It didn't help that my regimen was a time-consuming royal pain. Shopping became a two-hour ordeal because I constantly had to read labels to check nutritional content; only a tiny percentage of the grocery store bread marked "wheat" is actually whole wheat. I always put off flossing until right before bed, sometimes forgot, then had to get back up to do it. Remembering to stop whatever I was doing to tighten my pubic region several dozen times a day was distracting. The temptation to say, "Oh, the hell with it!" hit daily when I craved something sweet and gooey or a drink to ease my way into evening (actually, realizing just how much I missed alcohol was...sobering). But instead I had to worry about meeting my daily quota of orange vegetables. Butternut squash, pumpkin, sweet potatoes—I hated them all.

On the other hand, some things were becoming easier. Taking calcium and B vitamins and putting on sunscreen every day wasn't hard. I had more energy after dinner now that I wasn't sucking back cocktails. I could realistically get seven hours of sleep a night by just saying no to Law & Order reruns. It was possible for me to work at the computer without slouching—and when I listened to the little voice insisting that I "sit up!" my back didn't hurt at the end of the day. My exercise routine was getting easier (and if the music was particularly raucous, even enjoyable). Just ten minutes of stretching afterward—I followed a basic plan from the Mayo Clinic Web site—was loosening me up dramatically; in the car one afternoon, I looked over my shoulder to change lanes, and my neck didn't hurt. What I'd thought was arthritis and something I had to accept as part of getting older had simply been unstretched muscles. And given the pounds of roughage I was consuming, my normally recalcitrant bowels were working properly for the first time in decades. I realized that I'd grown accustomed to a constant feeling of bloat, which had disappeared.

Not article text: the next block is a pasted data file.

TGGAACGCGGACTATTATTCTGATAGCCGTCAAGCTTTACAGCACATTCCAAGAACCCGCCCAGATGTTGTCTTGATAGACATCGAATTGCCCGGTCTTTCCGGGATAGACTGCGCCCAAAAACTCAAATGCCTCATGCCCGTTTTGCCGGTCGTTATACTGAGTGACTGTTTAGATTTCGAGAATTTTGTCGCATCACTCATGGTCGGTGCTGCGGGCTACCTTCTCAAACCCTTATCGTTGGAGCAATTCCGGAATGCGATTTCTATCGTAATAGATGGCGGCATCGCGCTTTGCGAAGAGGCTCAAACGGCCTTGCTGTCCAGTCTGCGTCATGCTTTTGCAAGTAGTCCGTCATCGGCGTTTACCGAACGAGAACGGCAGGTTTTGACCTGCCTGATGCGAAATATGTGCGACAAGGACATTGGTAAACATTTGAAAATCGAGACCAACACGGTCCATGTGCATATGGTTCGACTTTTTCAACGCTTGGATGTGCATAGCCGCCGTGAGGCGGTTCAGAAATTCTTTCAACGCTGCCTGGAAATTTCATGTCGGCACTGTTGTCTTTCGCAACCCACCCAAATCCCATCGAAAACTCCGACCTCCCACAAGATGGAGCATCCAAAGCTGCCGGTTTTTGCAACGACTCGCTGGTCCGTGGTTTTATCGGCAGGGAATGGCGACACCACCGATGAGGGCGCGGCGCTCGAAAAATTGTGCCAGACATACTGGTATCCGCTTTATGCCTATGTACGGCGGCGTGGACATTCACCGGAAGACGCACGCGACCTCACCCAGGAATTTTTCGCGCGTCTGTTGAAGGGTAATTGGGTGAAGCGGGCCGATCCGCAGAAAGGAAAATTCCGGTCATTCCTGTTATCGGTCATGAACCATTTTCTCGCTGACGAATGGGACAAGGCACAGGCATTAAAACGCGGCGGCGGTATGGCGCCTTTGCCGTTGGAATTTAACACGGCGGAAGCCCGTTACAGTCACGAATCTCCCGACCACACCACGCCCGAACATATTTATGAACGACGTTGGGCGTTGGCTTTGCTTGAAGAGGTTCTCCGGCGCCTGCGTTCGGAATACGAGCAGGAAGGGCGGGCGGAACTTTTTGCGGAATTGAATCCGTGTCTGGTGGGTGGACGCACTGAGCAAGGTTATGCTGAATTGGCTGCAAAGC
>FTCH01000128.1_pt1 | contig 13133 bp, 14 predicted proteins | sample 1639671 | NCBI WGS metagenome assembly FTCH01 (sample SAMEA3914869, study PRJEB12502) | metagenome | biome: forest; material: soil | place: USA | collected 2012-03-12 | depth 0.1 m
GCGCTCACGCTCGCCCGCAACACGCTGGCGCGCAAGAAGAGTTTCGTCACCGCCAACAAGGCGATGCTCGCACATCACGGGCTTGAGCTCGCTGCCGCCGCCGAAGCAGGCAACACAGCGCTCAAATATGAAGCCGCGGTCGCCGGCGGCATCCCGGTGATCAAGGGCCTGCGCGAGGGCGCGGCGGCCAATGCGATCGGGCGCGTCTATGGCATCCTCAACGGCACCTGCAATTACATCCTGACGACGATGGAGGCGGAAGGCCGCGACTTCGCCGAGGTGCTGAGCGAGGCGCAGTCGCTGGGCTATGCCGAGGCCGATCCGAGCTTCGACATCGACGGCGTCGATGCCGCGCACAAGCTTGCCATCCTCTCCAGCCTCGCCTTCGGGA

By the end of the third week, something astonishing happened: The hunger went away. I missed the taste of chocolate, but I no longer fixated on it. I found a thick, Greek-style low-fat yogurt that was pretty satisfying if I packed it with fruit. (Okay, I also added some maple syrup.) I ate new vegetables, like Swiss chard and turnip greens. I tried recipes from an Indian cookbook that were high on spice, low on grease, and involved healthy combinations of potatoes, mushrooms, cauliflower, and lentils. Even my 14-year-old daughter liked them.

During the fourth week, I went to the dentist and for once was complimented on my "good oral care." I felt a little internal tightening from the Kegels, though I'd read that measurable results—like a husband shouting "Wow!"—could take months. My skin was rosy, and my thighs and upper arms looked sculpted, in a middle-aged kind of way. And my pants were way loose. Not only had I lost weight, but the roll around my gut was gone.

When my month of perfect living ended, I drank a double Scotch on the rocks, slept in instead of rising to pump iron, enjoyed ice cream and a chile relleno burrito that oozed grease. It was lovely not to have to worry about putting on sunscreen just to walk the dog, to let the flossing go (just for tonight), not to have to down a pile of squash. 

But I never bought a replacement pint of cream for my morning coffee, so who was I kidding? Clean living hadn't made me young, but I felt and looked pretty freakin' terrific. My refrigerator is filled again with whole wheat muffins, fruit, and vegetables—orange ones, too. I'm giving myself a little leeway, like special occasion permission to indulge. But I'm back on the program. One month down; can't wait to see what happens in six.

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As a reminder, always consult your doctor for medical advice and treatment before starting any program.


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